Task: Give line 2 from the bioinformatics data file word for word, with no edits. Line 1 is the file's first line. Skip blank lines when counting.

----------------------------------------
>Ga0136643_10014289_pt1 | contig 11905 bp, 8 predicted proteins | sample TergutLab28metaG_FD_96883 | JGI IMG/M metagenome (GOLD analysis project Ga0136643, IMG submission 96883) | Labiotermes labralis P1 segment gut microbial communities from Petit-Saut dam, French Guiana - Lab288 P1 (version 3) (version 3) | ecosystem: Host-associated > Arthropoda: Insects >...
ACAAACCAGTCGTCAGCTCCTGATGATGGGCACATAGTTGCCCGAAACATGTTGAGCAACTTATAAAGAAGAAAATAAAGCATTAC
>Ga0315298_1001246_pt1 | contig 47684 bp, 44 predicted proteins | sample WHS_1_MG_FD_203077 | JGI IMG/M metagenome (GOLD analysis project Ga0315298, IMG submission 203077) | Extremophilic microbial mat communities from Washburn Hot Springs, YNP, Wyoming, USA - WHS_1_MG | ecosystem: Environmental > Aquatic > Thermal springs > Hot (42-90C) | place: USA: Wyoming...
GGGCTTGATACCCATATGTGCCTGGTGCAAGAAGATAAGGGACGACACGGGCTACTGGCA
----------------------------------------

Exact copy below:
ACAAACCAGTCGTCAGCTCCTGATGATGGGCACATAGTTGCCCGAAACATGTTGAGCAACTTATAAAGAAGAAAATAAAGCATTAC